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Versions is the essential guide to virtual reality and beyond. It investigates the rapidly deteriorating boundary between the real world and the one behind the screen. Versions launched in 2016 at the eponymous conference dedicated to creativity and VR with the New Museum’s incubator NEW INC.

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Fall into multiple, wondrous worlds in an amazing Quill painting

worlds
Fall into multiple, wondrous worlds in an amazing Quill painting

I’m no artist, at least not in the painterly sense. If you give me a pen and paper, I’m likely to draw something that’ll rival a kindergartner’s stick people sketch. I’ve simply never been good at traditional artistic whims. But one of the things I love about tools like Tilt Brush, the popular art tool for the HTC Vive, is that I don’t have to be an artist to make something entrancing. It’s just as much as a tool for experienced artists, as it is for regular joes like me trying to experiment in virtual reality. With the release of the Oculus Touch, there are two new art tools on the scene to bedazzle both the inexperienced and the experienced: the traditionally illustrative Quill, and the sculpting exercise Medium.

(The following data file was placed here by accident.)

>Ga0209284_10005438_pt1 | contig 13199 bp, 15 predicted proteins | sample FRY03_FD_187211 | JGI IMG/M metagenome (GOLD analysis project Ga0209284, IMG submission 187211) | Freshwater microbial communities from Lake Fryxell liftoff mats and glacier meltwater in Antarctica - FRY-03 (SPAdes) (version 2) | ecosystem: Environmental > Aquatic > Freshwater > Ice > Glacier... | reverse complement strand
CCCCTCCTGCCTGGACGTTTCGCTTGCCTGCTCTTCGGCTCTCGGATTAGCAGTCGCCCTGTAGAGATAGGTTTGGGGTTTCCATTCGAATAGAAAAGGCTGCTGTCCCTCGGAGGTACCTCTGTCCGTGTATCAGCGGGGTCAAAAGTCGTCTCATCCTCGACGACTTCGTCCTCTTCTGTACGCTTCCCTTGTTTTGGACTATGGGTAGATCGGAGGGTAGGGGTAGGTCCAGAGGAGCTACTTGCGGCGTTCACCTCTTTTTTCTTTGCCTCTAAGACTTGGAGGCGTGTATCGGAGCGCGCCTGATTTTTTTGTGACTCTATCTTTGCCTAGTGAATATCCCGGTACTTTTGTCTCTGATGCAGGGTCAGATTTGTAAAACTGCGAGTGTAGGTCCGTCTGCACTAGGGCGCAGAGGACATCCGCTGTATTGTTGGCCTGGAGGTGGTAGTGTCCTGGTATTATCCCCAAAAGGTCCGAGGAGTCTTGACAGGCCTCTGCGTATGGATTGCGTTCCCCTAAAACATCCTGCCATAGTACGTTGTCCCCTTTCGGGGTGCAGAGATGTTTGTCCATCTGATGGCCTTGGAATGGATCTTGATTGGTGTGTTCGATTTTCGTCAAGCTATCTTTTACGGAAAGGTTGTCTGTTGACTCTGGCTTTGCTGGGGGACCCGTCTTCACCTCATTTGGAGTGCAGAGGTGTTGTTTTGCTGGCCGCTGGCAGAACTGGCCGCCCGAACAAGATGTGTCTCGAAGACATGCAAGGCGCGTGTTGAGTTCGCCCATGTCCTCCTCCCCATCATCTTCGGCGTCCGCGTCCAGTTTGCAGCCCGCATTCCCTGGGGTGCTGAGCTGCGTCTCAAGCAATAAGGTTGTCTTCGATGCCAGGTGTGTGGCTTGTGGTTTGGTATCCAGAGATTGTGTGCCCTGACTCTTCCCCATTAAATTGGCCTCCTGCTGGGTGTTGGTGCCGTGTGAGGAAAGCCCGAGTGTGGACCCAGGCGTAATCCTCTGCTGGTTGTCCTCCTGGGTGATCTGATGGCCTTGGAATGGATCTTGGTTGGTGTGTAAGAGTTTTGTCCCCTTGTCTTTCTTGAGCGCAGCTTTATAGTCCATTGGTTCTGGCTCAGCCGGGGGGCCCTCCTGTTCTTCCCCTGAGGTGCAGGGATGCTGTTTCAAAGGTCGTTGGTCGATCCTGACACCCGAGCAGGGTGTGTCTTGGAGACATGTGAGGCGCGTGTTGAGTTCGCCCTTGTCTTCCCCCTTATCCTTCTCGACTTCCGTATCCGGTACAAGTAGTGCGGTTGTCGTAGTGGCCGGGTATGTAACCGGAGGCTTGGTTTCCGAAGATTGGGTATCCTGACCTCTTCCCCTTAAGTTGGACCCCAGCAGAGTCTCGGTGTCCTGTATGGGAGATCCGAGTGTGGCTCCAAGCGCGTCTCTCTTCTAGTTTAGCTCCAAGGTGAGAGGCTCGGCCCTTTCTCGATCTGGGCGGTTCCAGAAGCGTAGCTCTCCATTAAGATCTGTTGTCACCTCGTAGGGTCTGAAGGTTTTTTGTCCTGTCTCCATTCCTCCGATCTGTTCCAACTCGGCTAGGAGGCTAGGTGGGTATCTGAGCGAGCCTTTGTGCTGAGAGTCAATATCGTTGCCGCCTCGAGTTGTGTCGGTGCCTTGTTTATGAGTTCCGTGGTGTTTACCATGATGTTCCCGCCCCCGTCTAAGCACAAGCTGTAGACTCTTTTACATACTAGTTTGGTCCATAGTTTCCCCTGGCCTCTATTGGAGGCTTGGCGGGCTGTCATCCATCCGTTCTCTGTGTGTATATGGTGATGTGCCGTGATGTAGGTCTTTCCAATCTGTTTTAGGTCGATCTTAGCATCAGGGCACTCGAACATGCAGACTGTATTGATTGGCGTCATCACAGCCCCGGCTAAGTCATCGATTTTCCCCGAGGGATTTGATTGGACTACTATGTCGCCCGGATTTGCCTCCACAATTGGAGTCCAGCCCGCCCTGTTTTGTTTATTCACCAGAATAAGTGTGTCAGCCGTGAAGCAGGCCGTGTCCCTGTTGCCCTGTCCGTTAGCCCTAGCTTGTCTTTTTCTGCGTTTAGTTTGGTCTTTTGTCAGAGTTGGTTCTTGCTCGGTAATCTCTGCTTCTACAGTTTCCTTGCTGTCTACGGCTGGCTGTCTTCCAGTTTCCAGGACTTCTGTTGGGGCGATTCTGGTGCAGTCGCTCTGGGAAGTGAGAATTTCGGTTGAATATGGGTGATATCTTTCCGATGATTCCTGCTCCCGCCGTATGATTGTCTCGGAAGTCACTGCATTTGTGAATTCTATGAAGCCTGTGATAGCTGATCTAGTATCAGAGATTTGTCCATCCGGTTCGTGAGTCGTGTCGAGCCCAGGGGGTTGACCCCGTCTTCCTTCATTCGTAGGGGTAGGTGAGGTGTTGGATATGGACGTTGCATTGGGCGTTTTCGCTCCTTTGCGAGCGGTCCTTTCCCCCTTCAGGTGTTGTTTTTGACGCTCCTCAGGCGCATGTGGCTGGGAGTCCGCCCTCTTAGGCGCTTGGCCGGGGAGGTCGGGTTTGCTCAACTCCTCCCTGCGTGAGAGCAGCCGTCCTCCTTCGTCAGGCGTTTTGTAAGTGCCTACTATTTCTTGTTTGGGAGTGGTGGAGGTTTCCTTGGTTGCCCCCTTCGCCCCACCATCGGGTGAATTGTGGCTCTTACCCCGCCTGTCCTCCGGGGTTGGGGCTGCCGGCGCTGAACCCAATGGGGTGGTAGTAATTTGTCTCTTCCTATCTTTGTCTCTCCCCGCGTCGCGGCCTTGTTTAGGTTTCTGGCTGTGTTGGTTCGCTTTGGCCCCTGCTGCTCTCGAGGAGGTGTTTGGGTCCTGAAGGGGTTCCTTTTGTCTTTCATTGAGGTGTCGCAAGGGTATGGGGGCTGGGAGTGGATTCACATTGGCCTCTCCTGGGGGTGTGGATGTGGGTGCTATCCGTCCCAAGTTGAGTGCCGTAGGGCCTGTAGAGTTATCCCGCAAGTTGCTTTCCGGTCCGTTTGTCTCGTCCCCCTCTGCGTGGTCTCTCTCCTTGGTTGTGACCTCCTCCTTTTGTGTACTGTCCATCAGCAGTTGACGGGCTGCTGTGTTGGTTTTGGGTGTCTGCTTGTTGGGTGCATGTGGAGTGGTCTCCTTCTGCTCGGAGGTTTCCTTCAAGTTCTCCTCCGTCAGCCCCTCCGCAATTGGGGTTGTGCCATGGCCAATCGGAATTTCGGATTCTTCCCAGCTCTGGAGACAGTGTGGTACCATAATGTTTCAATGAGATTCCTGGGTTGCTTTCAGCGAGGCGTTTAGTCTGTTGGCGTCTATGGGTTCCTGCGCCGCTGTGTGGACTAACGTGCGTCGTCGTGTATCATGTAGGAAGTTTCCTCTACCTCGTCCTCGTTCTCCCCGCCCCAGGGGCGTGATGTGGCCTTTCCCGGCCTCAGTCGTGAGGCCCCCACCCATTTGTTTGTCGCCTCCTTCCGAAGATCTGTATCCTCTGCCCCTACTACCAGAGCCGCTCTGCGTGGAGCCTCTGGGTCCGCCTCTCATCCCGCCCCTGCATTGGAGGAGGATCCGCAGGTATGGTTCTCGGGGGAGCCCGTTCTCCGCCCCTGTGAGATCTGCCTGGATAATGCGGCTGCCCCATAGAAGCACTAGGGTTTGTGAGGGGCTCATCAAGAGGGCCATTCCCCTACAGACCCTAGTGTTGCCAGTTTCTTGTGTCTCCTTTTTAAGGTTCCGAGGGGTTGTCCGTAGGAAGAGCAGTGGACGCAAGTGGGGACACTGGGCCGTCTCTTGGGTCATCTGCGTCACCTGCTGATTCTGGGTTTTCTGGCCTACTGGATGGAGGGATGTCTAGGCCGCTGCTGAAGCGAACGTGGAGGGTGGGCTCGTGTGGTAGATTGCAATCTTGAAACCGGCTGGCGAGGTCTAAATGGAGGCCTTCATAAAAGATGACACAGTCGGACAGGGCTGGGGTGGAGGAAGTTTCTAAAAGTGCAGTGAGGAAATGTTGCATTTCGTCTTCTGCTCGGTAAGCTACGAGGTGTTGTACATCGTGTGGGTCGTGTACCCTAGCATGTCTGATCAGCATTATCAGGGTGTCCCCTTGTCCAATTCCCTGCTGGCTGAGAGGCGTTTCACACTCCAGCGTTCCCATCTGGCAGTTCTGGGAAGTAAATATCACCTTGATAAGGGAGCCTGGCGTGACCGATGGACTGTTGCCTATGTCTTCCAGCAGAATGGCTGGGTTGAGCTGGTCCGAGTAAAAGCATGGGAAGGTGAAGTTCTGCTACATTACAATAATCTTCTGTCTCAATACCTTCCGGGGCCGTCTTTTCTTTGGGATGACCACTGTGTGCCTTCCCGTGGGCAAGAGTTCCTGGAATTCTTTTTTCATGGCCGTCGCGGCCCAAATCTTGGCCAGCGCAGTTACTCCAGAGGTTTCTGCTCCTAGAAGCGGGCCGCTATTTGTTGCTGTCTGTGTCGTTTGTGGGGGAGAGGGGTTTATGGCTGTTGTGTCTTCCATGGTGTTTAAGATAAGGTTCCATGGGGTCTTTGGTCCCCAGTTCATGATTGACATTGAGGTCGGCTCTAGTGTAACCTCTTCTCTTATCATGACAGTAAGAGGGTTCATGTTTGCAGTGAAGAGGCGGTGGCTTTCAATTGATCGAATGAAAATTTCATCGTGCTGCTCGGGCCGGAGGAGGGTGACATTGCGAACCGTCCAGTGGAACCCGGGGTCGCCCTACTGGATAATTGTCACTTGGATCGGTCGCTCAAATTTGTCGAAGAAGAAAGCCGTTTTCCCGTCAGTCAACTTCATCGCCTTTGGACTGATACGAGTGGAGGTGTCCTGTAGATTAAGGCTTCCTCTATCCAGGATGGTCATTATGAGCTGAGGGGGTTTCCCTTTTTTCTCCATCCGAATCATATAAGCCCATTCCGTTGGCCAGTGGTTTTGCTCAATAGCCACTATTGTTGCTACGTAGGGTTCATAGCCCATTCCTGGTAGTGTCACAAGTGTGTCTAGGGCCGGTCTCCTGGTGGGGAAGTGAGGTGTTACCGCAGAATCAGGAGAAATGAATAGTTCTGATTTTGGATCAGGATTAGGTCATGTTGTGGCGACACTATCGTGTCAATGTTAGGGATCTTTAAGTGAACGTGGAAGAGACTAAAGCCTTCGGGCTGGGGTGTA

worlds neatly tucked within other worlds

Goro Fujita, art director at Oculus’ own Oculus Story Studio, has demonstrated his artistic inclinations in the past, both as an artist and as one teasing Medium and Quill before release. Today, Fujita revealed his latest project constructed in the Oculus Story Studio-developed tool Quill: a layered universe in itself. Fujita’s “Worlds in Worlds” leads the viewer through literally that: worlds neatly tucked within other worlds. And it only took four days to make.

Look at faux-Totoro!
Look at faux-Totoro!

The layered visual begins with two aliens admiring a snowglobe, warping to a park setting (complete with people) from that snowglobe, to a forested sanctuary held in the central boy’s hands, to a small little burrow, where a Totoro-like bunny rests sound asleep. Fujita recalled his colleague at Oculus Story Studio dreaming up the idea in a blog post about “Worlds in Worlds.” “When Inigo Quilez created Quill, he claimed that it would have an infinite canvas,” he writes. “Now what happens if you give an artist an infinite canvas? I had to put it to the test. […] By zooming in and out of the worlds I created, I blew my own mind. I could not comprehend how this was possible.”

Fujita’s ambitious piece is only the start to what we’ll see spawn from Quill and Medium. We’ve already seen entire art shows and installations hosted from Tilt Brush. And with more tools on the horizon, more art is sure to delight us in the future.

You can watch a tour of Fujita’s “Worlds in Worlds” below, and follow Fujita on Twitter for his projects in the future.

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